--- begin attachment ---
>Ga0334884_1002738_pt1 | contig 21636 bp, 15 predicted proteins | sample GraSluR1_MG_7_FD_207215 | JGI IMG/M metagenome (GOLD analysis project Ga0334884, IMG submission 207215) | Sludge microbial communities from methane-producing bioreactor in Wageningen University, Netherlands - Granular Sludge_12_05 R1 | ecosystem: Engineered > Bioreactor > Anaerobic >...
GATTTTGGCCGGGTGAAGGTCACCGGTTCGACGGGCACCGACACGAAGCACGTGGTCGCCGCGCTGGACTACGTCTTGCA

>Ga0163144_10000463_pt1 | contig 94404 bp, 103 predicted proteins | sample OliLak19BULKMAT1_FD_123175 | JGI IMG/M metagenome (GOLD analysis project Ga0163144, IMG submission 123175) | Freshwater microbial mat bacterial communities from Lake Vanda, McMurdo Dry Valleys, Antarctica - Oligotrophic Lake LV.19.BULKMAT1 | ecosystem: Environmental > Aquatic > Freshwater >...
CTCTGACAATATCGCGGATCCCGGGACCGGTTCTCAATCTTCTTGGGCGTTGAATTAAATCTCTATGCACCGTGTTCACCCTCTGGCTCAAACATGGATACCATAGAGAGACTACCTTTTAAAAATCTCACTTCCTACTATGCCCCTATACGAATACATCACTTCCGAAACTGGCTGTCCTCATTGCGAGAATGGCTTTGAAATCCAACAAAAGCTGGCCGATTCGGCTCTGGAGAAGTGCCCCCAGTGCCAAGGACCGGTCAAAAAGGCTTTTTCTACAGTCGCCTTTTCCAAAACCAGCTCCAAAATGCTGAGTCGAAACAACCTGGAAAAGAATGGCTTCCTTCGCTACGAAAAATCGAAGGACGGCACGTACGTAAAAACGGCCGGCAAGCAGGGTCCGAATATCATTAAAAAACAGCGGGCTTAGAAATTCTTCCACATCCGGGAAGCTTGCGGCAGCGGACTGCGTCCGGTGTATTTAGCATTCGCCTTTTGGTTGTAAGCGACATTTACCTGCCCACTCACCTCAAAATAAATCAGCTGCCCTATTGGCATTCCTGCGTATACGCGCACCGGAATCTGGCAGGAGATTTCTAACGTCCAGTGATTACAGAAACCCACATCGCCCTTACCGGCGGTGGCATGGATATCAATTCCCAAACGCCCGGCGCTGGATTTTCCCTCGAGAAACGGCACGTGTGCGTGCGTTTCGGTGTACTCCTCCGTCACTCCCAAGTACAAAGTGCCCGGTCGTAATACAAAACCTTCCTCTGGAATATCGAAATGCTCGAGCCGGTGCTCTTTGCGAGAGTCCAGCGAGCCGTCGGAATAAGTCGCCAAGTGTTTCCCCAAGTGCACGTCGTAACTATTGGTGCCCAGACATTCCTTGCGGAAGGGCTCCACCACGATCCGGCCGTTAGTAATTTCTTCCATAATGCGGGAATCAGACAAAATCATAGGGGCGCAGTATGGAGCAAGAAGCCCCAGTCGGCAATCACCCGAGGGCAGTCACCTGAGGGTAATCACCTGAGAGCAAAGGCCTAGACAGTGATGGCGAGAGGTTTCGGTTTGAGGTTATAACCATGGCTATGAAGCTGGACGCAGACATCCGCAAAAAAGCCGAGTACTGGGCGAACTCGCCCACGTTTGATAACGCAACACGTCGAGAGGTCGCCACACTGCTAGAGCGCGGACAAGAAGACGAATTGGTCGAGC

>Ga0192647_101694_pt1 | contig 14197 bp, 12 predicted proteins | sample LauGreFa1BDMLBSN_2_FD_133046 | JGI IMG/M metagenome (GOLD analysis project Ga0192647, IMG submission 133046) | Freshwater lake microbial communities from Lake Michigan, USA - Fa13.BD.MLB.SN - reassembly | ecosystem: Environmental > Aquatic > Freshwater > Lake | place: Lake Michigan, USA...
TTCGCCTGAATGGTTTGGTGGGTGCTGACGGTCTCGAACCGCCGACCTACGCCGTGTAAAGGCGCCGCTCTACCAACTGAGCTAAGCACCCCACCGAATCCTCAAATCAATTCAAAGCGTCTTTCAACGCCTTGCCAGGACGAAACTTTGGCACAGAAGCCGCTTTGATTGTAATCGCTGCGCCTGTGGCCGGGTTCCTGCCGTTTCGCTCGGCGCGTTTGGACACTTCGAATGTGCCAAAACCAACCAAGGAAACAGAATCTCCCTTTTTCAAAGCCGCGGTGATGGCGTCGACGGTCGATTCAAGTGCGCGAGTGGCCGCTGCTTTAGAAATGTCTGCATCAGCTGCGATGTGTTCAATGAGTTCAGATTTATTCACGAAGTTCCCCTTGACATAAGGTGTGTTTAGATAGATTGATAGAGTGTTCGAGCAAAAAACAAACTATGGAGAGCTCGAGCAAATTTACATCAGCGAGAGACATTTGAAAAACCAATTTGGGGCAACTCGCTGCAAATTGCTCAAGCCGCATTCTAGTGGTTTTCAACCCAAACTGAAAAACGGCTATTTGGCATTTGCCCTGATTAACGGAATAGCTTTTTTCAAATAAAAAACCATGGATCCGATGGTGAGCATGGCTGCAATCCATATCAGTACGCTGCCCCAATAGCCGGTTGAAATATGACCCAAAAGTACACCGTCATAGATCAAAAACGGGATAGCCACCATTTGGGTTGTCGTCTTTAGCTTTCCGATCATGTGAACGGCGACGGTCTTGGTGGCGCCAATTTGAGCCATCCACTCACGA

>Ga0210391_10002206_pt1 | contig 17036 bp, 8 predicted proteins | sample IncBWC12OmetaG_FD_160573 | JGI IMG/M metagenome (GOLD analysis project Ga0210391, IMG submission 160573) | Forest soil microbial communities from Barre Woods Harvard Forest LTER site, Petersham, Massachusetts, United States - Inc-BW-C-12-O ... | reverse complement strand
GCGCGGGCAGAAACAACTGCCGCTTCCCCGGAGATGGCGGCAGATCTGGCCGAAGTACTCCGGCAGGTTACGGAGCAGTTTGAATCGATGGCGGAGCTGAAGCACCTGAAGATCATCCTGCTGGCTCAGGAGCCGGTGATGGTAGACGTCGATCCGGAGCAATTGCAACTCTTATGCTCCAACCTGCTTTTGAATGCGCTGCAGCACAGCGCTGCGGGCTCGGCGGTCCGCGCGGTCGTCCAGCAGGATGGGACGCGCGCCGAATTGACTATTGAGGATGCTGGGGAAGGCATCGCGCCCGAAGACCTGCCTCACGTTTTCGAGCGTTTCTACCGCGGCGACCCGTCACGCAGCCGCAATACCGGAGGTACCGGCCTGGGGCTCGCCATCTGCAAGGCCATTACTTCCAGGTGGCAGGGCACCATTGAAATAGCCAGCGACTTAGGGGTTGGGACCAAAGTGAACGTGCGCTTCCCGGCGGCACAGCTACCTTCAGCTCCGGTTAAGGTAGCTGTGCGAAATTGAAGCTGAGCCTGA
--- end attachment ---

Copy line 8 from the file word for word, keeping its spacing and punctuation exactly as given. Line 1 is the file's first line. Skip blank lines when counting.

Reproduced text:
GCGCGGGCAGAAACAACTGCCGCTTCCCCGGAGATGGCGGCAGATCTGGCCGAAGTACTCCGGCAGGTTACGGAGCAGTTTGAATCGATGGCGGAGCTGAAGCACCTGAAGATCATCCTGCTGGCTCAGGAGCCGGTGATGGTAGACGTCGATCCGGAGCAATTGCAACTCTTATGCTCCAACCTGCTTTTGAATGCGCTGCAGCACAGCGCTGCGGGCTCGGCGGTCCGCGCGGTCGTCCAGCAGGATGGGACGCGCGCCGAATTGACTATTGAGGATGCTGGGGAAGGCATCGCGCCCGAAGACCTGCCTCACGTTTTCGAGCGTTTCTACCGCGGCGACCCGTCACGCAGCCGCAATACCGGAGGTACCGGCCTGGGGCTCGCCATCTGCAAGGCCATTACTTCCAGGTGGCAGGGCACCATTGAAATAGCCAGCGACTTAGGGGTTGGGACCAAAGTGAACGTGCGCTTCCCGGCGGCACAGCTACCTTCAGCTCCGGTTAAGGTAGCTGTGCGAAATTGAAGCTGAGCCTGA